The United Nations warned Monday it had received only a fraction of the funds needed to address strife-torn Central African Republic's towering humanitarian crisis, forcing it to cut desperately needed aid.
"We must prevent the Central African Republic from becoming a forgotten crisis," said Claire Bourgois, the UN humanitarian coordinator for the country.
CAR is struggling to recover from the coup that ousted president Francois Bozize in March 2013 and triggered a wave of deadly sectarian violence between the country's Christian and Muslim populations.
Now, a transitional government faces the uphill task of rebuilding a shattered administration. But it is almost entirely dependent on foreign funds, and the economy is in ruins.
About half the population of 4.6 million people live in severe poverty and need humanitarian aid, while 1.5 million are considered food insecure, according to the UN.
Lawlessness meanwhile continues to affect many of the country's regions, with continuing violence forcing some 50,000 people to flee to neighbouring countries since last December and displacing more than 20,000 more inside the country.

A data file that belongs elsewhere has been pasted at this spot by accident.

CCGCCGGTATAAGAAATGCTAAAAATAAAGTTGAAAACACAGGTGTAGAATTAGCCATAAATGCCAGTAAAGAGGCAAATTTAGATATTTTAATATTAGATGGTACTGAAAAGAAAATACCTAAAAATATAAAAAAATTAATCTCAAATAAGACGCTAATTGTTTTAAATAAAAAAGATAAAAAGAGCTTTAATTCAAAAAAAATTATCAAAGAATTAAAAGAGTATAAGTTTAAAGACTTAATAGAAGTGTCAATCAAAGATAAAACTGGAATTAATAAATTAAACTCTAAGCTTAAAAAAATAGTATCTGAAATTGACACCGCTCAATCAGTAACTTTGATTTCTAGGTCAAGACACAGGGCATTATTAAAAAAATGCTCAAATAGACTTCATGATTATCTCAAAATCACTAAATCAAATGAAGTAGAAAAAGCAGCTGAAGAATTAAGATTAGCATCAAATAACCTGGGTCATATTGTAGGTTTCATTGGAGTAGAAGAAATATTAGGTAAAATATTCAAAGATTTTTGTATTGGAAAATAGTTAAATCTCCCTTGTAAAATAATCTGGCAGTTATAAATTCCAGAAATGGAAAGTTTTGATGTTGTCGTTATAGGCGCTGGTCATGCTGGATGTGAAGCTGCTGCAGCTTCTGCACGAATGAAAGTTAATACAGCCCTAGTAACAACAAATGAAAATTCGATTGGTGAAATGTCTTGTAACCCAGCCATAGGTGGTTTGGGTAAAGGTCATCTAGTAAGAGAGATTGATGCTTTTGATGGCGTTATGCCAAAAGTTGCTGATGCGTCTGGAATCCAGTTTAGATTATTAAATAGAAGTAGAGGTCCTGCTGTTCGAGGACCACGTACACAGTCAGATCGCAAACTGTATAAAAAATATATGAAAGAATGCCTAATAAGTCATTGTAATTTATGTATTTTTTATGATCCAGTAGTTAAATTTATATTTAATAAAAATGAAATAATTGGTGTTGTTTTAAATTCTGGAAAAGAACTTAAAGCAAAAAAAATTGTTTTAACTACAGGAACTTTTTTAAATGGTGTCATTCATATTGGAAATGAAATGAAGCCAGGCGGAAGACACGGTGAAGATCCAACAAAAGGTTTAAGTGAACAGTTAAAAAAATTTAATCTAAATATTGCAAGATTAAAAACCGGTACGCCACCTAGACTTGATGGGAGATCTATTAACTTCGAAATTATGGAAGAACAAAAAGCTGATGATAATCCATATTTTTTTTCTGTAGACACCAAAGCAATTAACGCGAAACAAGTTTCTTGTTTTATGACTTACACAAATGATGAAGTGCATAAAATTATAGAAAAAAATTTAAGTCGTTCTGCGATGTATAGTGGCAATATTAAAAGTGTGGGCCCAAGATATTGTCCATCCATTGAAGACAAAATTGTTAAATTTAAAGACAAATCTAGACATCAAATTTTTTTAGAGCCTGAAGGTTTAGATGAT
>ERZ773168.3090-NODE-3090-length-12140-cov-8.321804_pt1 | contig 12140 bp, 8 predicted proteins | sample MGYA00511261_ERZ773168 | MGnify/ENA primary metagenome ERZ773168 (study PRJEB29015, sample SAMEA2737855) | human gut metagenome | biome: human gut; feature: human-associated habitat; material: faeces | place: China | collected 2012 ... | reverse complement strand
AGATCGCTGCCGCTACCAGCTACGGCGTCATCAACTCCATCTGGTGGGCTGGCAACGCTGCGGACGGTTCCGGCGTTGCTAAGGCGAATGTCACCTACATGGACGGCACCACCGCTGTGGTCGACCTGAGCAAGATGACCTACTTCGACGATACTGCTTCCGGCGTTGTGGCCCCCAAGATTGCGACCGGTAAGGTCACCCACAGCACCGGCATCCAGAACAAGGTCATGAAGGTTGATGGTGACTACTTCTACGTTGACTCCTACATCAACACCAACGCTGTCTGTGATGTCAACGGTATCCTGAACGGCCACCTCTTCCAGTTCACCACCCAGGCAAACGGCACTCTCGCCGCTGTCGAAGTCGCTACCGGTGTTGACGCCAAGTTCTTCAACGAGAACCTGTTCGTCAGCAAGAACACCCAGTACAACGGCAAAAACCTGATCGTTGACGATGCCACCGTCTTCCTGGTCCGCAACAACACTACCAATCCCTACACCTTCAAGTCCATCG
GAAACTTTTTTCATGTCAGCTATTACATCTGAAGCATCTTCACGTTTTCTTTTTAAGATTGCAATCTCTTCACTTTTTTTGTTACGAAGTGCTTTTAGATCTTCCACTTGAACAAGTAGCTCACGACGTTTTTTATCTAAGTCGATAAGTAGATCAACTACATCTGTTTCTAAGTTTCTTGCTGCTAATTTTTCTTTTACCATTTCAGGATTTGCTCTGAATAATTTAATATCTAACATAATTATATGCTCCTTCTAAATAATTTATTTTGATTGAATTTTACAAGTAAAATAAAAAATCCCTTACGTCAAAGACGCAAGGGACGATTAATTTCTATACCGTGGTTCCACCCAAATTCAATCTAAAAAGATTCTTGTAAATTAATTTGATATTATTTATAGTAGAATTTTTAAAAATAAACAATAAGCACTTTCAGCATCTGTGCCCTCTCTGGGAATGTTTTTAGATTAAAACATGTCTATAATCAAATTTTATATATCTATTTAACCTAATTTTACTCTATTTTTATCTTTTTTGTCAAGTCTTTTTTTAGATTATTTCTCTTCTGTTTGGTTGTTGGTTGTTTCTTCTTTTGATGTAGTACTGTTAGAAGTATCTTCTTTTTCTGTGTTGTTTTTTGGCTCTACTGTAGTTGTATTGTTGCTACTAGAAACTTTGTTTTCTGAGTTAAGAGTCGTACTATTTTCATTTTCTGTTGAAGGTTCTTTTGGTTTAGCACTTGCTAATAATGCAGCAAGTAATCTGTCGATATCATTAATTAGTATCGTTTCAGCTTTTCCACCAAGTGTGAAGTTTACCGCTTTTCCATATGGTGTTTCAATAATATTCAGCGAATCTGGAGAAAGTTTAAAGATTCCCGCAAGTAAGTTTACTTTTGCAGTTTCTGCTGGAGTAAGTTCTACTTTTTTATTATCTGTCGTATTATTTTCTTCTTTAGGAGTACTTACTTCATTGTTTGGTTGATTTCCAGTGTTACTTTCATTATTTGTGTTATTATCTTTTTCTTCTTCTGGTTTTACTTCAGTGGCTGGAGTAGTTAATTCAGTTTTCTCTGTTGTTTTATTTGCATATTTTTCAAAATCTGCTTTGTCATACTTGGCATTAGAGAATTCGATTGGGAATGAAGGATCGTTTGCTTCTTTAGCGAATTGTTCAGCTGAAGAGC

Since December 2013, nearly 900,000 people have been displaced, including more than 460,000 who have become refugees -- a full 10 percent of CAR's population.
Yet despite the massive crisis, the UN humanitarian agency OCHA has so far received only 14 percent of the $613 million it says it needs to address the crisis inside CAR this year.
The UN refugee agency UNHCR has meanwhile pulled in only nine percent of the $331.2 million it has appealed for to help refugees and host communities in neighbouring countries in 2015.
"We are making a strong plea to the donors," Liz Ahua, the UN refugee agency's regional coordinator, told reporters in Geneva.
The lack of funds means that UN agencies are unable to address all of the numerous needs.
CAR refugees in Chad are for instance receiving just half food rations, meaning they are living on half the calories deemed necessary to stay healthy, Ahua said.
The lack of funds this year has been compounded by years of underfunding.
"If the country has so many humanitarian needs, it is because it has been forgotten for years before, and crisis after crisis has just (left) this country more in the dark," Bourgois told reporters.